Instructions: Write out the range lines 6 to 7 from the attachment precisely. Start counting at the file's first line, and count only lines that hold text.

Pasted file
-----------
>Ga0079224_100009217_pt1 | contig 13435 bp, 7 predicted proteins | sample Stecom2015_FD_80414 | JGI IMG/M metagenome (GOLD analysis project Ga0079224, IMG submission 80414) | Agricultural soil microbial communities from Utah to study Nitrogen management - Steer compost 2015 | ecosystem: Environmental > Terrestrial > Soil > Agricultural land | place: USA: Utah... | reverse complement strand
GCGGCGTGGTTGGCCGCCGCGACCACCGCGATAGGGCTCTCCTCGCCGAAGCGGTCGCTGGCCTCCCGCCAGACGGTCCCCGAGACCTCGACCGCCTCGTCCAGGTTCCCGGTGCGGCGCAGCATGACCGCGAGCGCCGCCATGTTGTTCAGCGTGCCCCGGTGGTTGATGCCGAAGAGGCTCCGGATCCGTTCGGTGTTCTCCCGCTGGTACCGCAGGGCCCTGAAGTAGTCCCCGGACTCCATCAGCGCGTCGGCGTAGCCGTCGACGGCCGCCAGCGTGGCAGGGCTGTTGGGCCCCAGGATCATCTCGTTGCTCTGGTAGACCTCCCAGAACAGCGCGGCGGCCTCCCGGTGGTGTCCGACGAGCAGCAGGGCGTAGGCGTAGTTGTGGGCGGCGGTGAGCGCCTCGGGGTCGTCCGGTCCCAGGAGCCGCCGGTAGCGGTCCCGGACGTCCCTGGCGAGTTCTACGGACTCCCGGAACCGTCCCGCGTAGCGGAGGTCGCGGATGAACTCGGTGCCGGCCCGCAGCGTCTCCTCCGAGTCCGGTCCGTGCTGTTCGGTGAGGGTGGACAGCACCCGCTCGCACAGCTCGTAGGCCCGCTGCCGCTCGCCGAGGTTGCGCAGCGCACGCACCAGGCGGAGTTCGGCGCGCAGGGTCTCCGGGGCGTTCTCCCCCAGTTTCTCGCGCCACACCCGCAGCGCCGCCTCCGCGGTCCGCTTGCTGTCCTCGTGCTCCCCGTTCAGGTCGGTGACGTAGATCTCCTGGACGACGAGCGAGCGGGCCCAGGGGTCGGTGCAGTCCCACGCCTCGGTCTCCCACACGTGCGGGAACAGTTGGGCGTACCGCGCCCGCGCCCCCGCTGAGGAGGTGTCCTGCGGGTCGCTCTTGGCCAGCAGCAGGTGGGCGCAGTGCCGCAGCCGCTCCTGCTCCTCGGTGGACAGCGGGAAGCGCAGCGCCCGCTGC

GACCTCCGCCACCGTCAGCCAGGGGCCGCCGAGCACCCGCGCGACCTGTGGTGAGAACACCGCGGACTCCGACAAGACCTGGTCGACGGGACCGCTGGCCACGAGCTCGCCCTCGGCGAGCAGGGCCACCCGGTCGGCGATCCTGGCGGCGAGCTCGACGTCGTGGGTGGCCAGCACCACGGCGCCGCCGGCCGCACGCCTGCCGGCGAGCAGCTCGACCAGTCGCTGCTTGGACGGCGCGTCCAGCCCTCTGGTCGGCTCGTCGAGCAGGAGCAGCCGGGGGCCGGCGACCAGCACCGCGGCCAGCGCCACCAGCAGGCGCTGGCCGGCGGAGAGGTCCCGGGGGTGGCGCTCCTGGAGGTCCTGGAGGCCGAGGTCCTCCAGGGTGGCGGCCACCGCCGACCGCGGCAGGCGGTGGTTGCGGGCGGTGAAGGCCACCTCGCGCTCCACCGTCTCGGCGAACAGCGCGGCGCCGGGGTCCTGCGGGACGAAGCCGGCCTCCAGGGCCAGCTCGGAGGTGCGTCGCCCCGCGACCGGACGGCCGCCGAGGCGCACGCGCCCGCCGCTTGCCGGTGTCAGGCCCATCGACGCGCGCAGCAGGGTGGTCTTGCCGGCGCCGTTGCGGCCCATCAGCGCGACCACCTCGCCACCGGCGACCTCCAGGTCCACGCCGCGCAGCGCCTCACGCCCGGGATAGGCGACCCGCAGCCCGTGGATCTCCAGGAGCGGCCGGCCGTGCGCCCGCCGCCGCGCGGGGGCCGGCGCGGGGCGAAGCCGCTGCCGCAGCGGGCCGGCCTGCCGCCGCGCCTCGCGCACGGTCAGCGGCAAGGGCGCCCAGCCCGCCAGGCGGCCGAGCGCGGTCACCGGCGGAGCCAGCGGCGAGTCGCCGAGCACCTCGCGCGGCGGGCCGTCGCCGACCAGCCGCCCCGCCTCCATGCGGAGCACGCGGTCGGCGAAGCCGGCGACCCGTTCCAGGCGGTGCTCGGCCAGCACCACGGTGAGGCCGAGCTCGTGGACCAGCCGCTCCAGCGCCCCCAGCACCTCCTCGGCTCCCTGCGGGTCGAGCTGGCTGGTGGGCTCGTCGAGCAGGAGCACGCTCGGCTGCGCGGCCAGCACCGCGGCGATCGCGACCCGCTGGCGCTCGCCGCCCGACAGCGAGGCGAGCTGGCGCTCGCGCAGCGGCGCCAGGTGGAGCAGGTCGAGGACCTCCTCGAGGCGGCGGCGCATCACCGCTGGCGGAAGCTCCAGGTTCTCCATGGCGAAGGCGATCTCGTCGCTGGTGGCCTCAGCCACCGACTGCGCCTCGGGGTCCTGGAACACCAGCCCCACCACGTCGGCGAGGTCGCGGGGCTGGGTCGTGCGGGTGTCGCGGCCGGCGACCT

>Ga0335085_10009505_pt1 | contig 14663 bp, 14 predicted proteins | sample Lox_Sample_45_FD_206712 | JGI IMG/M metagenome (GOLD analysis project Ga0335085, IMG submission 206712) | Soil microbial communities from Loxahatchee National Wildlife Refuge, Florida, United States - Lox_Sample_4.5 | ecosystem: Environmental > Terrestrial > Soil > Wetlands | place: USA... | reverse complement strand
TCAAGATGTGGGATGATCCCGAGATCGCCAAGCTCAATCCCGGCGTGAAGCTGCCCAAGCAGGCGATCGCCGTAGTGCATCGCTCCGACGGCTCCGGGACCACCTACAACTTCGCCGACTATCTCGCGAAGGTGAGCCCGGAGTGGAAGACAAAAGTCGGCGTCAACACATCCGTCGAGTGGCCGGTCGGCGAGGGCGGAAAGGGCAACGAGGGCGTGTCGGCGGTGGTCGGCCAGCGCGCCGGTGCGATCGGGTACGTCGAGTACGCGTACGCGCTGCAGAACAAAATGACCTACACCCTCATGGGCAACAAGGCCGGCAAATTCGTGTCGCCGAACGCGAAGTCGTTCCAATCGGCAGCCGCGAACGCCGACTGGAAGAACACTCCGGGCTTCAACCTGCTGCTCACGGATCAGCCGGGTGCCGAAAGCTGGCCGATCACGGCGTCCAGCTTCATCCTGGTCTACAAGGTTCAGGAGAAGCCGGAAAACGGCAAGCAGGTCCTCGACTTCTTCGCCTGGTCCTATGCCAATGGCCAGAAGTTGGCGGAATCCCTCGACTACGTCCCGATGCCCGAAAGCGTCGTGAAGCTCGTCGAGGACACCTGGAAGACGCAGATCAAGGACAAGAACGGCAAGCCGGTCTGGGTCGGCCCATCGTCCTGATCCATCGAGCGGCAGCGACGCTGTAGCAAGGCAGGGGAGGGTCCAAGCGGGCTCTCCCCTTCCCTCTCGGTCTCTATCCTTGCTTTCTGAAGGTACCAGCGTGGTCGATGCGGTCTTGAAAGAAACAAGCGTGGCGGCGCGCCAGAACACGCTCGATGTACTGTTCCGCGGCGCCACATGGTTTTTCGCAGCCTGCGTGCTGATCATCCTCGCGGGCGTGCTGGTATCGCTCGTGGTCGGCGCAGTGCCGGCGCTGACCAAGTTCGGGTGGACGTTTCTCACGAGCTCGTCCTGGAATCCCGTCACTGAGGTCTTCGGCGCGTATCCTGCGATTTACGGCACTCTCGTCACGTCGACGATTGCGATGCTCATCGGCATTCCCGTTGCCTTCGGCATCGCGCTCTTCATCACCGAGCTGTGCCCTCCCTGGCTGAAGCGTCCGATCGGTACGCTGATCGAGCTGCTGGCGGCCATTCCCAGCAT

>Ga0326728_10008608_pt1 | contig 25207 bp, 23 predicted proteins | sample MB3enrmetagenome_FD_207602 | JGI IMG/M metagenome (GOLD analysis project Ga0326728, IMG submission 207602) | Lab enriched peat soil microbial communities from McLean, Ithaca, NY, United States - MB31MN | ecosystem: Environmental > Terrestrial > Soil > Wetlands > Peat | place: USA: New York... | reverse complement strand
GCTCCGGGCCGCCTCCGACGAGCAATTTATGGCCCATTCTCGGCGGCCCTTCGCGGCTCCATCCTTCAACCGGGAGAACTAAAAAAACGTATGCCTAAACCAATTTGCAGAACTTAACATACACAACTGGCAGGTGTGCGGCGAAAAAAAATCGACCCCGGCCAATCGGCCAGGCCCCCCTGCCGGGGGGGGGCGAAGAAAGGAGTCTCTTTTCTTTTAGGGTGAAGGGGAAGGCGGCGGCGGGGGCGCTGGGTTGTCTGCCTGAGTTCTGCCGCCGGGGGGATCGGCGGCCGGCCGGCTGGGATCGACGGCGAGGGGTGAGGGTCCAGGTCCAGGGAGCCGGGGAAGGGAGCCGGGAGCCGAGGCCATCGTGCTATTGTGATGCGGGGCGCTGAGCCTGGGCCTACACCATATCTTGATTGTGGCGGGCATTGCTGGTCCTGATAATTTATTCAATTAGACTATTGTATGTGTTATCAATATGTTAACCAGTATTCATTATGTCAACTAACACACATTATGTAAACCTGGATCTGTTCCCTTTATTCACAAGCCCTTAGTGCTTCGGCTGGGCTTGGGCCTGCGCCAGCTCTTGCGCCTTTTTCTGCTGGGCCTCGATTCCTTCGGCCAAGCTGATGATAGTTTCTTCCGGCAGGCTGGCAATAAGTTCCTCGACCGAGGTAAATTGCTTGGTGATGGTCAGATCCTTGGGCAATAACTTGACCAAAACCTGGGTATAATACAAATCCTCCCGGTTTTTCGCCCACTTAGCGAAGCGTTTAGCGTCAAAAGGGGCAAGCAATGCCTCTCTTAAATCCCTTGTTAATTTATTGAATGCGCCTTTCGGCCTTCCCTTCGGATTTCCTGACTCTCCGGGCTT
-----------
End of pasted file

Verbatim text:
>Ga0326728_10008608_pt1 | contig 25207 bp, 23 predicted proteins | sample MB3enrmetagenome_FD_207602 | JGI IMG/M metagenome (GOLD analysis project Ga0326728, IMG submission 207602) | Lab enriched peat soil microbial communities from McLean, Ithaca, NY, United States - MB31MN | ecosystem: Environmental > Terrestrial > Soil > Wetlands > Peat | place: USA: New York... | reverse complement strand
GCTCCGGGCCGCCTCCGACGAGCAATTTATGGCCCATTCTCGGCGGCCCTTCGCGGCTCCATCCTTCAACCGGGAGAACTAAAAAAACGTATGCCTAAACCAATTTGCAGAACTTAACATACACAACTGGCAGGTGTGCGGCGAAAAAAAATCGACCCCGGCCAATCGGCCAGGCCCCCCTGCCGGGGGGGGGCGAAGAAAGGAGTCTCTTTTCTTTTAGGGTGAAGGGGAAGGCGGCGGCGGGGGCGCTGGGTTGTCTGCCTGAGTTCTGCCGCCGGGGGGATCGGCGGCCGGCCGGCTGGGATCGACGGCGAGGGGTGAGGGTCCAGGTCCAGGGAGCCGGGGAAGGGAGCCGGGAGCCGAGGCCATCGTGCTATTGTGATGCGGGGCGCTGAGCCTGGGCCTACACCATATCTTGATTGTGGCGGGCATTGCTGGTCCTGATAATTTATTCAATTAGACTATTGTATGTGTTATCAATATGTTAACCAGTATTCATTATGTCAACTAACACACATTATGTAAACCTGGATCTGTTCCCTTTATTCACAAGCCCTTAGTGCTTCGGCTGGGCTTGGGCCTGCGCCAGCTCTTGCGCCTTTTTCTGCTGGGCCTCGATTCCTTCGGCCAAGCTGATGATAGTTTCTTCCGGCAGGCTGGCAATAAGTTCCTCGACCGAGGTAAATTGCTTGGTGATGGTCAGATCCTTGGGCAATAACTTGACCAAAACCTGGGTATAATACAAATCCTCCCGGTTTTTCGCCCACTTAGCGAAGCGTTTAGCGTCAAAAGGGGCAAGCAATGCCTCTCTTAAATCCCTTGTTAATTTATTGAATGCGCCTTTCGGCCTTCCCTTCGGATTTCCTGACTCTCCGGGCTT